The general quality of the submissions we received for our Family open call was so good that in these days we’re featuring ten shortlisted FotoRoom favorites (subscribe to our weekly newsletter to make sure you don’t miss any). The shortlist was made before we knew the juror Francesca Genovese’s picks, and it so happens that both winners Sandra Mehl and Emily Schiffer, as well as special mention Glen Erler, were in our list. This is Bei Mir Bistu Shein by 24 year-old American photographer Kovi Konowiecki, a series of staged portraits of the members of an Orthodox Jewish family residing in different regions of the world.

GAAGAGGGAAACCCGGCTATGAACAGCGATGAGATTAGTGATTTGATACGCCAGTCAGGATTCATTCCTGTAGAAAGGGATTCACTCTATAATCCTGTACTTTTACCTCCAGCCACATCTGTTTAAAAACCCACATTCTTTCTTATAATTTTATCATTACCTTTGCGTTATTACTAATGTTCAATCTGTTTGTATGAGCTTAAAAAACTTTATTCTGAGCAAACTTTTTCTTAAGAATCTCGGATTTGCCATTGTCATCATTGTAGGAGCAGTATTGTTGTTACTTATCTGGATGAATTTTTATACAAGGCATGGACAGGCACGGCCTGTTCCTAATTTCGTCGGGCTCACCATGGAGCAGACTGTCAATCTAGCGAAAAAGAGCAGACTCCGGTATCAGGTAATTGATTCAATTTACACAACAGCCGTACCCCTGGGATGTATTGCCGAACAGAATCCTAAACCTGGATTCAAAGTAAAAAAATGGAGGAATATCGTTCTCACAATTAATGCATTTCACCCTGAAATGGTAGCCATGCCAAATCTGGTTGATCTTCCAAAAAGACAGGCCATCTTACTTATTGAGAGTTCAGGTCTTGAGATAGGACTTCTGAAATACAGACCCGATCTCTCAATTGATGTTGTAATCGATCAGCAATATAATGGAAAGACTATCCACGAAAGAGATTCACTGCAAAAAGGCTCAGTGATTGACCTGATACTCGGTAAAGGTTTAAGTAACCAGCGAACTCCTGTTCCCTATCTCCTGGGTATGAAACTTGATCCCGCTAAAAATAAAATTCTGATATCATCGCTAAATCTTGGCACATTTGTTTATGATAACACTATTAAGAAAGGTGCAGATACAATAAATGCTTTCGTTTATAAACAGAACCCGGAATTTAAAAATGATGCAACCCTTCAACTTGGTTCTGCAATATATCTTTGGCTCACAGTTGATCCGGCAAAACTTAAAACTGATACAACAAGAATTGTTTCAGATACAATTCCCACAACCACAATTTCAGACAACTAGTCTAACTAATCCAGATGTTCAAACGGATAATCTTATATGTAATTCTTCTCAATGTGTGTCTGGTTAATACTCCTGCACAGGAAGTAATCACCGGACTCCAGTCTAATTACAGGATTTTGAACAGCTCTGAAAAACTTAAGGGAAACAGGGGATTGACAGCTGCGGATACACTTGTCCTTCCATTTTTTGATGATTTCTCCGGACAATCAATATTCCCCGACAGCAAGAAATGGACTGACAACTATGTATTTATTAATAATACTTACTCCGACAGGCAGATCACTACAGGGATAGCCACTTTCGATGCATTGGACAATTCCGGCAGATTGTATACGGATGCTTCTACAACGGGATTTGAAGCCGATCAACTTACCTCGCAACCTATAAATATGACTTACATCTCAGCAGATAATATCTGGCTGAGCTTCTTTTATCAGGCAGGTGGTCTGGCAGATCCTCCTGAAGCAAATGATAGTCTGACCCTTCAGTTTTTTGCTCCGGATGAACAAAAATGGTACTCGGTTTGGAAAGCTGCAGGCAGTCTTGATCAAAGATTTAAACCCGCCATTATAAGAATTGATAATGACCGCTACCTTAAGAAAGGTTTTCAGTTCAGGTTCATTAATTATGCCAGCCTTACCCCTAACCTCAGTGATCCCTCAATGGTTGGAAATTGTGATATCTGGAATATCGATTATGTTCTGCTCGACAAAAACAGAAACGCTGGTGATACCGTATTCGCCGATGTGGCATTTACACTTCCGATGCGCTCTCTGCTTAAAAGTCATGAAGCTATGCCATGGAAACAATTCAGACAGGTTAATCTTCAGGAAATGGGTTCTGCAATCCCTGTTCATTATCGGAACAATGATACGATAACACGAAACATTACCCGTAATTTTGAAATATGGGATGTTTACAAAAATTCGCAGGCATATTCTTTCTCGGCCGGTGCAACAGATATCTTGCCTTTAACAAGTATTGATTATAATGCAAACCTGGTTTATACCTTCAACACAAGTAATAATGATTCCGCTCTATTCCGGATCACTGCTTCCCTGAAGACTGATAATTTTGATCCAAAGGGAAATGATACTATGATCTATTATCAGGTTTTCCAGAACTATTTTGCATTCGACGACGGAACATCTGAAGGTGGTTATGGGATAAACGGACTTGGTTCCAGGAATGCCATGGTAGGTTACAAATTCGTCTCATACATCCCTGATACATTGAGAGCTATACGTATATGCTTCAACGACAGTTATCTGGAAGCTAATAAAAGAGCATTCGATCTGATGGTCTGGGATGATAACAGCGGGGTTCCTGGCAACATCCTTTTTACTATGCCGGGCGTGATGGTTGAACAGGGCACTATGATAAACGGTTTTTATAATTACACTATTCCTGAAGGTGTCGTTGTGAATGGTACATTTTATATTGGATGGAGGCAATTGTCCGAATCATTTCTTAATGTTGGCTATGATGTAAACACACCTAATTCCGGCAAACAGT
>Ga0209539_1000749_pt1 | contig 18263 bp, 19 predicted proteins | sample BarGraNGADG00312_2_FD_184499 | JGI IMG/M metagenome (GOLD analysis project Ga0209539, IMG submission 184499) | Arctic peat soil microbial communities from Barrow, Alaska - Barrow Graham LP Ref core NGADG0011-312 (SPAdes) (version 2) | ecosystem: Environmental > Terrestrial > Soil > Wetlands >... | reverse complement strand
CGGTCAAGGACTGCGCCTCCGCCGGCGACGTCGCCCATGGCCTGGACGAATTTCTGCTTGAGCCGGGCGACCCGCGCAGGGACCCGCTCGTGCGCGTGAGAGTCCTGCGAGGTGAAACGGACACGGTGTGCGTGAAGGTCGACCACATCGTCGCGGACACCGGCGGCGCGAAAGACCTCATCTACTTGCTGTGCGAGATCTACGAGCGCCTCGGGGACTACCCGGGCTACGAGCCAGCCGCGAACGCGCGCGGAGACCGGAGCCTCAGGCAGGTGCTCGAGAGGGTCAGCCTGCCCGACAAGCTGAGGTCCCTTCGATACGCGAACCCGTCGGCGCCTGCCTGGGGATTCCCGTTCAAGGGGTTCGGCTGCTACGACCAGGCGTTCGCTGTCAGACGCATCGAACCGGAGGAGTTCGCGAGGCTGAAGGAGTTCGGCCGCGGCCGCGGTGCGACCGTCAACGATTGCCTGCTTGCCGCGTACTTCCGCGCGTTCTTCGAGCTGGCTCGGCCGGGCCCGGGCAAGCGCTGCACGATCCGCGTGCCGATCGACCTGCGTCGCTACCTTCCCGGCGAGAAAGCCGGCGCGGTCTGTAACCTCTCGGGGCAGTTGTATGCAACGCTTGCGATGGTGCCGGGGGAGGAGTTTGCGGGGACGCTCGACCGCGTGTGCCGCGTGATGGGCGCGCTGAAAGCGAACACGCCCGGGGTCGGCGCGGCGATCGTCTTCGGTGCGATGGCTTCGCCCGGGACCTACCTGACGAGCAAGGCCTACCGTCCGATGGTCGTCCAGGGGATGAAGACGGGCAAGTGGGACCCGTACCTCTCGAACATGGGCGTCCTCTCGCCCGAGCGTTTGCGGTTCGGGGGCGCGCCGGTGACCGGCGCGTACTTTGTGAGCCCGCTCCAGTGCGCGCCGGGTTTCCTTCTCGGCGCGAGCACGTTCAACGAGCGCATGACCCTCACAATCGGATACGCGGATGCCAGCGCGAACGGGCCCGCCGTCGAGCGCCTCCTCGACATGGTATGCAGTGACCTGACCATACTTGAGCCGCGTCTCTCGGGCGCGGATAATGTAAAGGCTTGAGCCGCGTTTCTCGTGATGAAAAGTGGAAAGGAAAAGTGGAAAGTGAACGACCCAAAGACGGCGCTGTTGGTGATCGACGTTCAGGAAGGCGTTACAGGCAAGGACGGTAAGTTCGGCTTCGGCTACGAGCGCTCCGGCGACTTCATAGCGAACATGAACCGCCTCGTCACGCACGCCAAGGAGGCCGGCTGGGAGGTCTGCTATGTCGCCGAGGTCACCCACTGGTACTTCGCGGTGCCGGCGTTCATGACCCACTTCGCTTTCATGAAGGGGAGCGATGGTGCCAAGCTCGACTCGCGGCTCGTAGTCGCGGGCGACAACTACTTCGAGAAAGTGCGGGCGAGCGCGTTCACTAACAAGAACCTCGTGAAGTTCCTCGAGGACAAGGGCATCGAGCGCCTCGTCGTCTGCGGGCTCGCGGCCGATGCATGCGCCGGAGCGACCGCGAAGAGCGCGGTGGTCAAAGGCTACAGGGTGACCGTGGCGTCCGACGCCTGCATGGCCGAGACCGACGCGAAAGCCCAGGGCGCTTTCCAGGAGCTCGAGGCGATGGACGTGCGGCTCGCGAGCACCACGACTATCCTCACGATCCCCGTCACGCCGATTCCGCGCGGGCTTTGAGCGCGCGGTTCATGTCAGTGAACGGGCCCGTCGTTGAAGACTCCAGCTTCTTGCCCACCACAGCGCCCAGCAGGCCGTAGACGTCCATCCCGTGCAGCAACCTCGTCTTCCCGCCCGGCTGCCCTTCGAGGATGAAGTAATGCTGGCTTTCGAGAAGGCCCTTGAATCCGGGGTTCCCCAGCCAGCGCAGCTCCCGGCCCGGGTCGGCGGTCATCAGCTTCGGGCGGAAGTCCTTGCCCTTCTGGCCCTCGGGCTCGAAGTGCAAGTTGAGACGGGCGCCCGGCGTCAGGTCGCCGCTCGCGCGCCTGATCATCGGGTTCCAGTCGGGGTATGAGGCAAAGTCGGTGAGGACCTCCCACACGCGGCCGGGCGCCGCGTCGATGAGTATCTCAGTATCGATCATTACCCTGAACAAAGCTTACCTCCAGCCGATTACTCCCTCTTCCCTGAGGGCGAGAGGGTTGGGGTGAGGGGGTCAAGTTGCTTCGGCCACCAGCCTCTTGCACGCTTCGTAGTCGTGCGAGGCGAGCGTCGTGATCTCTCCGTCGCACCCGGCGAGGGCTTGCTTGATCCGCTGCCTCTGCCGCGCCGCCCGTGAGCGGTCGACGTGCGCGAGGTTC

Ciao Kovi, thank you for participating in our Family open call! How are you?
I am great, and thank you for including me in this selection.
What is photography for you?
For me, photography is an intimate process. It is a tool that I use to tell stories about the world and about my identity. To be honest, I don’t know what I’d do without it.
What is Bei Mir Bistu Shein about?
Bei Mir Bistu Shein is a series of portraits of the members belonging to the same, extended Orthodox Jewish family who live in different parts of the world (United States, England and Israel). I wanted to portray a group of people that very much exist in a liminal space of contemporary society: on one hand, they are part of everyday life as they ride public transportation, shop at local stores and supermarkets, etc. On the other, their private lives seem so ancient and archaic to us. People tend to put a distance between themselves and what they don’t identify with or understand—I wanted to provide a bridge to connect with the Orthodox Jewish community.